In China there is an old proverb that goes: “If you are planning for a year, sow rice; if you are planning for a decade, plant trees; if you are planning for a lifetime, educate people.” Helping countries better deal with disasters has long been part of our mandate. But that objective took on new urgency following the 2004 Indian Ocean tsunami. Since then we have worked closely with governments in Asia and the Pacific to try to better protect communities, and provide those at risk with early warnings about approaching disasters. We have drawn on our experience and encouraged South-South cooperation, for example, by facilitating a visit of experts from the Indonesian government – who managed the Banda Aceh reconstruction – to the Philippines so they could share expertise and ideas. These types of exchanges, support, training, and education have had an impact. Most recently, in the case of Typhoon Hagupit (Ruby) - while not as strong as Haiyan – preparedness and planning was reported to have played a vital role in saving lives, when the typhoon made multiple landfalls on the East coast of the Philippines. In recent years we have witnessed, when cyclones and storm surges have hit-... Read more
It’s that season again. Artificially orchestrated good cheer generating excessive consumption followed by a bad headache – and that’s just fiscal policy. Then at New Year widespread indulgence in resolutions that won’t be kept. It is enough to make anyone a bit gloomy. But, as ever, missing from the dance floor will be the least understood and most under-appreciated people in the whole development enterprise – those dedicated public officials who actually do most of the work. These unacknowledged heroes who delivered the MDGs, and who will be the rock-bed for implementing the SDGs in the Post-2015 Development Agenda, are struggling every day to deal with contradictory political instructions and irreconcilable directives, to ‘do more with less’. The morale of public officials almost everywhere around the world has been in decline for thirty years. Derided for decades for lacking the private sector dynamism, these same officials are being told to ensure that public institutions be inclusive, participatory, and accountable; that laws and institutions protect human rights and fundamental freedoms; that everyone be free from fear and violence, without discrimination; that democratic, free, safe, and peaceful societies provide access to fair justice systems, combat corruption and curb illicit financial flows, and the... Read more
The Sustainable Development Goals (SDGs) are much more ambitious than their predecessor. Much more financing – public and private, domestic and external – will clearly need to be mobilized.
In this blog series, our experts share their thoughts on key financing for development issues... Read more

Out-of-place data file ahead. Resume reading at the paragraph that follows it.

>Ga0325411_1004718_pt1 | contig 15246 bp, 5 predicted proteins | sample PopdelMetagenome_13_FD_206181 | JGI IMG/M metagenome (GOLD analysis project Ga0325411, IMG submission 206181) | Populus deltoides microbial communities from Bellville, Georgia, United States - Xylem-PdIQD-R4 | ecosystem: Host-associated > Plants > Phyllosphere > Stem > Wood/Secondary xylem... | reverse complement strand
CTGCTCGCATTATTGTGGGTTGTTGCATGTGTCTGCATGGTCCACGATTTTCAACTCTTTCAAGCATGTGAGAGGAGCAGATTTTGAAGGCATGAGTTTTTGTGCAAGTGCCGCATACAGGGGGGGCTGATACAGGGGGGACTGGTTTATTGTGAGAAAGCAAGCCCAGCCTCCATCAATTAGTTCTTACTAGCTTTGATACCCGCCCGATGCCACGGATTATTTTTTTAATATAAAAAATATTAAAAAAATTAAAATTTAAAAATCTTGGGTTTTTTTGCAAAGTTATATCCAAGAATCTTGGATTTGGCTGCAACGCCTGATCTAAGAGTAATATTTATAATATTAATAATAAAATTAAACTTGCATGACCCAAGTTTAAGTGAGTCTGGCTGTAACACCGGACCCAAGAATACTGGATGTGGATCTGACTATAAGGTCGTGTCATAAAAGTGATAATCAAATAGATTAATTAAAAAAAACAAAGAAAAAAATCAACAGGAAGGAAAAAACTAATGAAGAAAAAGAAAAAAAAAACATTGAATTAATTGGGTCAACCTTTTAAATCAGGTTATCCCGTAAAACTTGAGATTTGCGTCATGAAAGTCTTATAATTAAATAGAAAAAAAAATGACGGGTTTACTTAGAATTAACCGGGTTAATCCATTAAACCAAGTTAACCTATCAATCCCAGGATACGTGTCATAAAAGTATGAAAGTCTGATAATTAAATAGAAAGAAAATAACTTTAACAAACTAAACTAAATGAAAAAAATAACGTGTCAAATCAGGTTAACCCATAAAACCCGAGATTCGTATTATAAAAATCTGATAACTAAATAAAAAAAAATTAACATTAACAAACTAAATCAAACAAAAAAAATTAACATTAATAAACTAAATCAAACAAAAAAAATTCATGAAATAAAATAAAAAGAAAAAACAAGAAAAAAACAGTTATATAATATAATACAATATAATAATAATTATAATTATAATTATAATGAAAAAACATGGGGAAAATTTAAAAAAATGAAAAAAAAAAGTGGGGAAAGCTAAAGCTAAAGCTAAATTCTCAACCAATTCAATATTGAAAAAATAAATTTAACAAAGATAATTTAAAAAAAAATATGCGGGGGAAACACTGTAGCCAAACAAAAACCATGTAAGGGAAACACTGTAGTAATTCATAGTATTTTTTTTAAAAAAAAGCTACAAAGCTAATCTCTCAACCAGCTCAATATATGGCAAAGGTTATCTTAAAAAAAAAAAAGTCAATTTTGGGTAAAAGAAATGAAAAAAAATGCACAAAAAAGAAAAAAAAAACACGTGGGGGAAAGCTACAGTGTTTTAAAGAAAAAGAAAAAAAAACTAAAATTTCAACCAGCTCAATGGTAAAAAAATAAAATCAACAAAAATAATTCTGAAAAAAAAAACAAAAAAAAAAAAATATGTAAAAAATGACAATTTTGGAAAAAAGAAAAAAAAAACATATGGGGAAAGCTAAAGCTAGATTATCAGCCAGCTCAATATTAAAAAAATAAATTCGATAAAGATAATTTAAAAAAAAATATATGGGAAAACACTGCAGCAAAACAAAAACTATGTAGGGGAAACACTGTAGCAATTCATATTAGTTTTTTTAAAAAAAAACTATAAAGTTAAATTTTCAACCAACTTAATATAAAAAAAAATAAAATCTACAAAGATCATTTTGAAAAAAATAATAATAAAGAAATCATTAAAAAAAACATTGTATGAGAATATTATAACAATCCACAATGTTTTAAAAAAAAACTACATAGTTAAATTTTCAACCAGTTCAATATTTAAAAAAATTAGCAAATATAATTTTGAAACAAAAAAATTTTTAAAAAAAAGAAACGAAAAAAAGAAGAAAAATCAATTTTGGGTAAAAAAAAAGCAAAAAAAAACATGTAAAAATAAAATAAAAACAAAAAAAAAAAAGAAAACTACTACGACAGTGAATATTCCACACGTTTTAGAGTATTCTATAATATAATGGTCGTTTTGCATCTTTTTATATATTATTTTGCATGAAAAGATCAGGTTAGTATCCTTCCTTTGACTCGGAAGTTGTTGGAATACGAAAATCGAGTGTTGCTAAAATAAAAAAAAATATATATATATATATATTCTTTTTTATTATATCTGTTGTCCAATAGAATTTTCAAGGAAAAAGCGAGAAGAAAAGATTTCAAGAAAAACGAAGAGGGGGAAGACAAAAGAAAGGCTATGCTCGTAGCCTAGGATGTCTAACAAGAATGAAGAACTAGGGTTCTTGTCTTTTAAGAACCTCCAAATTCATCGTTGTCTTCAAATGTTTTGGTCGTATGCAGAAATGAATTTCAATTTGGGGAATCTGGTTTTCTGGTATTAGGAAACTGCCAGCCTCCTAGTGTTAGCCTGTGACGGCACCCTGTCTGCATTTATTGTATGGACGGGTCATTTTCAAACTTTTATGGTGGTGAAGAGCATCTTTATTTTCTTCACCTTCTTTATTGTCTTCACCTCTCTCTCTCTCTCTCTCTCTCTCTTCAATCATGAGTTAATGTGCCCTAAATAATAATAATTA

Of all the impacts of climate change, from rising sea levels to landslides and flooding, one does not get the attention it deserves: exacerbation of inequalities, particularly for women. In poor countries, women’s lives are often directly dependent on the natural environment. Women bear the main responsibility for supplying water and firewood for cooking and heating, as well as growing food. Drought, uncertain rainfall and deforestation make these tasks more time-consuming and arduous, threaten women’s livelihoods and deprive them of time to learn skills, earn money and participate in community life. But the same societal roles that make women more vulnerable to environmental challenges also make them key actors for driving sustainable development. Their knowledge and experience can make natural resource management and climate change adaptation and mitigation strategies at all levels more successful. Just look to Ecuadorian Amazon, where the Waorani women association (Asociación de Mujeres Waorani de la Amazonia Ecuatoriana) is promoting organic cocoa cultivation as a wildlife protection measure and a pathway to local sustainable development. With our support, the association is managing its land collectively and working toward zero deforestation, the protection of vulnerable wildlife species and the production of certified organic chocolate. In the process, women... Read more
We have unprecedented opportunities – now and in 2015 – to strengthen co-operation on tackling climate change. On the one hand current climate change talks in Lima should advance negotiations on the new global climate deal, to be agreed in Paris at the end of 2015. On the other hand, discussions are currently taking place at the UN in New York for a “post-2015” development agenda, in which tackling environmental degradation will be prominent. Also, at Sendai in Japan next March, the UN 3rd World Conference on Disaster Reduction will address issues directly related to adaptation to climate change. These are crucial opportunities, since climate change poses a pressing challenge for advancing poverty reduction in developing countries. Also, the most recent report by the international scientific advisory panel on climate change, known as the IPCC, reminds us that the poorest and most vulnerable people bear the brunt of the impacts of climate change. Meeting this challenge head on will require collaboration across the public and private sectors and the full engagement of civil society and indigenous peoples. From my work as Administrator of UNDP, an organization which supports more than 140 countries to design and implement their own solutions to climate... Read more